Archive for category Career Services

Vitae- a New Service from The Chronicle of Higher Ed

This is a brand new – just started – sort of sparse – get in at the ground level kind of thing.  The website, as of right now, is more of a mailing list.  However, as per the usual, The Chronicle has packed it with helpful information regarding job search and professional networking.  Example:

The Academic Conference: How to Stand Out From the Crowd

Woooot!  Excellent information in the article linked above, including the suggestion to NOT BE CLINGY!  Get out there and meet people.  I know the temptation to just follow around a single person or stick with people you know.  Don’t do that!  A second strategy is to prepare to have conversations about hot topics in your field and not just the weather or your personal research.  Practice short, intelligent (and well-researched) responses to major and new issues.

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You’re Hired! Now What?

To all those who graduated, or are very close – be aware that buyers remorse isn’t exclusive to material items… It exists in the world of hiring management too!  You finally land a job – start it off right by maintaining the first impression you worked so hard to set.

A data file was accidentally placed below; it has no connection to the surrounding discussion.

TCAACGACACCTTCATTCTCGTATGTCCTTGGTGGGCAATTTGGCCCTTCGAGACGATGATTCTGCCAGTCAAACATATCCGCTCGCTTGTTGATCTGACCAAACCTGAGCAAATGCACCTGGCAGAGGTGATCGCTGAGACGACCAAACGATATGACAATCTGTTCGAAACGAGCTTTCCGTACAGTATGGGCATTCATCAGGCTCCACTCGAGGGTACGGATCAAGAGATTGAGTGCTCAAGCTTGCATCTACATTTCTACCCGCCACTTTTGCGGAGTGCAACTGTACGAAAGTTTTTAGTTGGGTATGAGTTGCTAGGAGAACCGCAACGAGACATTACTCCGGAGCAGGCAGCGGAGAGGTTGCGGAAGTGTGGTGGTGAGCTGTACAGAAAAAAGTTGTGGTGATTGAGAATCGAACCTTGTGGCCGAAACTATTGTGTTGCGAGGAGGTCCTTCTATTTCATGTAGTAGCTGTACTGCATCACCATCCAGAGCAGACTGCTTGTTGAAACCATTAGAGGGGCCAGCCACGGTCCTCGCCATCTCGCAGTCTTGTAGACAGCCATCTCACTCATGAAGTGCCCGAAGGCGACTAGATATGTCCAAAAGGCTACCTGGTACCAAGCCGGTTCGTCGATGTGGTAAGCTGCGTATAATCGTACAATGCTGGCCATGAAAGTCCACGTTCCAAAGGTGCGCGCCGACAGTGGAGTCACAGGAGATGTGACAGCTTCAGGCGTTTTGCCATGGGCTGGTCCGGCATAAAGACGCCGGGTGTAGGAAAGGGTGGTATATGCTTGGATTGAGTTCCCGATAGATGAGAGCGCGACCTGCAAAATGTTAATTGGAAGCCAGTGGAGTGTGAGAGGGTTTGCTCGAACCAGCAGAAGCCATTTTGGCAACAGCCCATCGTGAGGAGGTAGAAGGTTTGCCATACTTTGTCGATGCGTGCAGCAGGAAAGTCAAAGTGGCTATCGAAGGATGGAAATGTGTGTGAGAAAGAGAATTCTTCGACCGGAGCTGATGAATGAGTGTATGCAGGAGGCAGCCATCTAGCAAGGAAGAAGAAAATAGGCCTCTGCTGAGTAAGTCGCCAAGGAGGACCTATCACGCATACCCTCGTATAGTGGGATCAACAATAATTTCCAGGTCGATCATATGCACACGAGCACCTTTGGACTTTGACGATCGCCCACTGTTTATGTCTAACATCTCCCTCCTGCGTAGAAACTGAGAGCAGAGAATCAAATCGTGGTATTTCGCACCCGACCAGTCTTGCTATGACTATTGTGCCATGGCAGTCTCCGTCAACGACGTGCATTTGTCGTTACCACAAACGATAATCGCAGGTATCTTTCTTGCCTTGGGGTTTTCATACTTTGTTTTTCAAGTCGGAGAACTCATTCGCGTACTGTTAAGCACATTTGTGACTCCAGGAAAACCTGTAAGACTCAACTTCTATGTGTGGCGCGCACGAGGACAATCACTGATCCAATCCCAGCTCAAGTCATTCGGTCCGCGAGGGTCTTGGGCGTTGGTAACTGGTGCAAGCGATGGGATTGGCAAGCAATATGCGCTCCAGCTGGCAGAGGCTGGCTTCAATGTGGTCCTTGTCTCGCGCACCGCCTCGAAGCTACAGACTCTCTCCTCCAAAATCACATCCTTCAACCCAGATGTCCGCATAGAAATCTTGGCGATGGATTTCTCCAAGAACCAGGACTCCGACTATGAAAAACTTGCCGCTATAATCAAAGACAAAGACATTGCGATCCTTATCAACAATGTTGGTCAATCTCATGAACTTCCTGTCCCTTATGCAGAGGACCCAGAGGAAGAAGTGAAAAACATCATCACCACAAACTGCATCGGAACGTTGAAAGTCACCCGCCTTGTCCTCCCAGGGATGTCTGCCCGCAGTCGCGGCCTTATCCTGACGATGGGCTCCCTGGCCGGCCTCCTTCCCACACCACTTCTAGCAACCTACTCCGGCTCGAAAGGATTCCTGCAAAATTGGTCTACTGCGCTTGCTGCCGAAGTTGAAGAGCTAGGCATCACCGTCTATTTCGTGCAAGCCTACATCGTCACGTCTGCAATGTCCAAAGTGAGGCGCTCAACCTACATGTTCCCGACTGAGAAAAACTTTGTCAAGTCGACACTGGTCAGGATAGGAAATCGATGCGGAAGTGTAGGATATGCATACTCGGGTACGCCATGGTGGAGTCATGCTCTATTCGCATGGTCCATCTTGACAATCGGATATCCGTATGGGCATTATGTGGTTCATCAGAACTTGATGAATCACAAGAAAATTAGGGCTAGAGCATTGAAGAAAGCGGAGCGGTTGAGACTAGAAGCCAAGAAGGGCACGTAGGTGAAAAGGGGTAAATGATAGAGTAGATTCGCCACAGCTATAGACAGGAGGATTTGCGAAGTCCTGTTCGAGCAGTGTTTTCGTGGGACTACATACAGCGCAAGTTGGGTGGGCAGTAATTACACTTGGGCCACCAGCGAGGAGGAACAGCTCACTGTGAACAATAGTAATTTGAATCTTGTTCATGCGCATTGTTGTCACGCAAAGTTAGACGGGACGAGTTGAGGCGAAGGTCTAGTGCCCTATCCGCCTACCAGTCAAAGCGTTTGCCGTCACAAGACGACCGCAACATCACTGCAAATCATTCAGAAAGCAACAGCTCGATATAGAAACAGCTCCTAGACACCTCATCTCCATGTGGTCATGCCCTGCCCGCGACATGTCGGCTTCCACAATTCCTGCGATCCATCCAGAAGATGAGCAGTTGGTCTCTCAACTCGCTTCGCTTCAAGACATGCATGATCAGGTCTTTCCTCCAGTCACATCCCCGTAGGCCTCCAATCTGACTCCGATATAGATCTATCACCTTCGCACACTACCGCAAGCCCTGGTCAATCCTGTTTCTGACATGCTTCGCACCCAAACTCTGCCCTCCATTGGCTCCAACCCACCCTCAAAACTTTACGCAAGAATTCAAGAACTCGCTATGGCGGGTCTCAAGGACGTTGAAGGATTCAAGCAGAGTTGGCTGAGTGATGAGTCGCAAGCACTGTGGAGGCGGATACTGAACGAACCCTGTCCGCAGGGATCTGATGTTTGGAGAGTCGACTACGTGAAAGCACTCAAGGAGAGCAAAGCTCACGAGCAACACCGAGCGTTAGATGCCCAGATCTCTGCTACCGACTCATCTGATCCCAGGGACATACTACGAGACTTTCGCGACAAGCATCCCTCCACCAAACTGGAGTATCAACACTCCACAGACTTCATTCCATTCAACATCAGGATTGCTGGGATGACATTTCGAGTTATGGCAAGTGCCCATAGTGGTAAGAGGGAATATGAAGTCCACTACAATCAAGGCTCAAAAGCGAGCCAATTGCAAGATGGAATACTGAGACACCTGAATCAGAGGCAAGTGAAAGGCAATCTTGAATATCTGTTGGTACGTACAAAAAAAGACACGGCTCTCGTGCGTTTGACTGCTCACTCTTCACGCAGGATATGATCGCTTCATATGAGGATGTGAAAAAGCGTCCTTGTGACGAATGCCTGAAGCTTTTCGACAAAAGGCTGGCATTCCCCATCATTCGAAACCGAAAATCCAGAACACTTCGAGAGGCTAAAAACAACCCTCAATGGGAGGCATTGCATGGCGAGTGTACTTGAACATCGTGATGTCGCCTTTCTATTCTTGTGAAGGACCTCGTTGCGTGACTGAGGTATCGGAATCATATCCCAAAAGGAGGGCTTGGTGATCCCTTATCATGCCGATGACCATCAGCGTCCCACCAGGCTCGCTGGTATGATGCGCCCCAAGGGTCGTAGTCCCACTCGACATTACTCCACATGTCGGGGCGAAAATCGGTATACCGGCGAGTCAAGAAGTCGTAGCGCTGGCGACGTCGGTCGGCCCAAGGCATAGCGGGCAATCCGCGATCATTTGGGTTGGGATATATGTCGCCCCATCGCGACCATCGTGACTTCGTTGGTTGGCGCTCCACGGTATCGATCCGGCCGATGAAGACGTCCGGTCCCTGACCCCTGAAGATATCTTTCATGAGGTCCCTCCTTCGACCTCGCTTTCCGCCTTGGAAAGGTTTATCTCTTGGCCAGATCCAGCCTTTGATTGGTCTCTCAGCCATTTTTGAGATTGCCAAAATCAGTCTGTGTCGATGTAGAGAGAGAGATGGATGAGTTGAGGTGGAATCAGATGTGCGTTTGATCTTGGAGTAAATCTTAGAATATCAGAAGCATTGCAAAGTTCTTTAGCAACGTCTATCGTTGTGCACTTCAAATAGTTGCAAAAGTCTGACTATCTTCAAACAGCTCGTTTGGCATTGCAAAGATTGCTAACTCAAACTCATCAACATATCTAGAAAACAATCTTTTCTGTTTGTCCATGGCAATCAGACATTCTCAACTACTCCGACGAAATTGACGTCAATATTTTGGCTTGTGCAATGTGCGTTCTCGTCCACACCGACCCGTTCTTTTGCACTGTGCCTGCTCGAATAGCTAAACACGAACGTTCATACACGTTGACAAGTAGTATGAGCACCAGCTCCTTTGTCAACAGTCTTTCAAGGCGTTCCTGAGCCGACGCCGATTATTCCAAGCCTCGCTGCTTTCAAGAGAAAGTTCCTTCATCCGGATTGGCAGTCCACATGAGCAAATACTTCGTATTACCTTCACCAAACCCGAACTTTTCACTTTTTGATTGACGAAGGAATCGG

According to a post by David Perlmutter in The Chronicle of Higher Education:

  1. Be thankful you got the job and don’t drop off the face of the planet once you get the green light.
  2. Respond to “Welcome Emails” from colleagues – you need their support and they need our support.
  3. Don’t compare the old to the new – no one wants to hear it!
  4. You still have to prepare – it is obvious when you don’t.  Teaching Chem 101 won’t be exactly the same.

Congratulations! You have a job!  Now, remember that first impression got you the job will help you keep it!

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Two Workshops Next Week!!

writing photo

Curriculum Vitae & Resume Critiques

Wednesday, June 26th 2013, 12:00pm–2:30pm

Chemistry and Physics Building, Room 303